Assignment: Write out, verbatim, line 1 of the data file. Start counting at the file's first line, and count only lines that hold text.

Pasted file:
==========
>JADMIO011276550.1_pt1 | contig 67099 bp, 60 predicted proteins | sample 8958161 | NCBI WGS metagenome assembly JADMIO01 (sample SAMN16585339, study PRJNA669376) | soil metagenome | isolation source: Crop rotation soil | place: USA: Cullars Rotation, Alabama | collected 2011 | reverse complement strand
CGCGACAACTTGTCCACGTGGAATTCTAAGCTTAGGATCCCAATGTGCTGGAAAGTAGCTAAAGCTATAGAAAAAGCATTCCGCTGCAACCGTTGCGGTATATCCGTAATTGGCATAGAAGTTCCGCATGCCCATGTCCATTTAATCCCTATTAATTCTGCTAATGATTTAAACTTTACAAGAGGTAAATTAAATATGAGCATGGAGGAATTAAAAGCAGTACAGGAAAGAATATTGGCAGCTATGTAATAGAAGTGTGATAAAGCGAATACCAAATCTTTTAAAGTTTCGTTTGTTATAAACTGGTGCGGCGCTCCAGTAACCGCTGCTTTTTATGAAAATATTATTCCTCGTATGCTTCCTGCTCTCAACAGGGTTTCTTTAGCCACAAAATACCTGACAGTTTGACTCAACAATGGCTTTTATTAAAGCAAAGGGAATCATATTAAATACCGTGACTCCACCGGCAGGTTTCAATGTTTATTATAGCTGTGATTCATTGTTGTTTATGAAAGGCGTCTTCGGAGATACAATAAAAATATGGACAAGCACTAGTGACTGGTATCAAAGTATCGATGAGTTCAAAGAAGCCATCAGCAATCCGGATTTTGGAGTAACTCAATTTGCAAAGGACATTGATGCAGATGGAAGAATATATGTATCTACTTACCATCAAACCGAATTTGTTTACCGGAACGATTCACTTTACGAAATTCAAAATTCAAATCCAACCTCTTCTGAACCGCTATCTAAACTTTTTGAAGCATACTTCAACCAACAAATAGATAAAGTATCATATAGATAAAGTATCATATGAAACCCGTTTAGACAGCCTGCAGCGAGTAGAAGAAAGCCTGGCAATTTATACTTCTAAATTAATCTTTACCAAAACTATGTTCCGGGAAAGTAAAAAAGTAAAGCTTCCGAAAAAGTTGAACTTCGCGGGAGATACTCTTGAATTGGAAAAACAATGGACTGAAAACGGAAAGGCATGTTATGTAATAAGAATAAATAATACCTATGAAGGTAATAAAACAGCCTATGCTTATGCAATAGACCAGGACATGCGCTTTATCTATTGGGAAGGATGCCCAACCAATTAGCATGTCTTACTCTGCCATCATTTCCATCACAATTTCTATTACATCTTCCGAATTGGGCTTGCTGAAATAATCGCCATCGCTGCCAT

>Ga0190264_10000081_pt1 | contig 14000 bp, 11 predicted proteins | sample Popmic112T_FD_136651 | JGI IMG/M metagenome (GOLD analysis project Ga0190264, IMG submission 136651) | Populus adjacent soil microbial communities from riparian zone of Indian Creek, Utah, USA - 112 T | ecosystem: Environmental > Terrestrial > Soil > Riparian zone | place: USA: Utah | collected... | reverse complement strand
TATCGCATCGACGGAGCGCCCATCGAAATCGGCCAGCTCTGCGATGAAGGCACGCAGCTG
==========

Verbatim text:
>JADMIO011276550.1_pt1 | contig 67099 bp, 60 predicted proteins | sample 8958161 | NCBI WGS metagenome assembly JADMIO01 (sample SAMN16585339, study PRJNA669376) | soil metagenome | isolation source: Crop rotation soil | place: USA: Cullars Rotation, Alabama | collected 2011 | reverse complement strand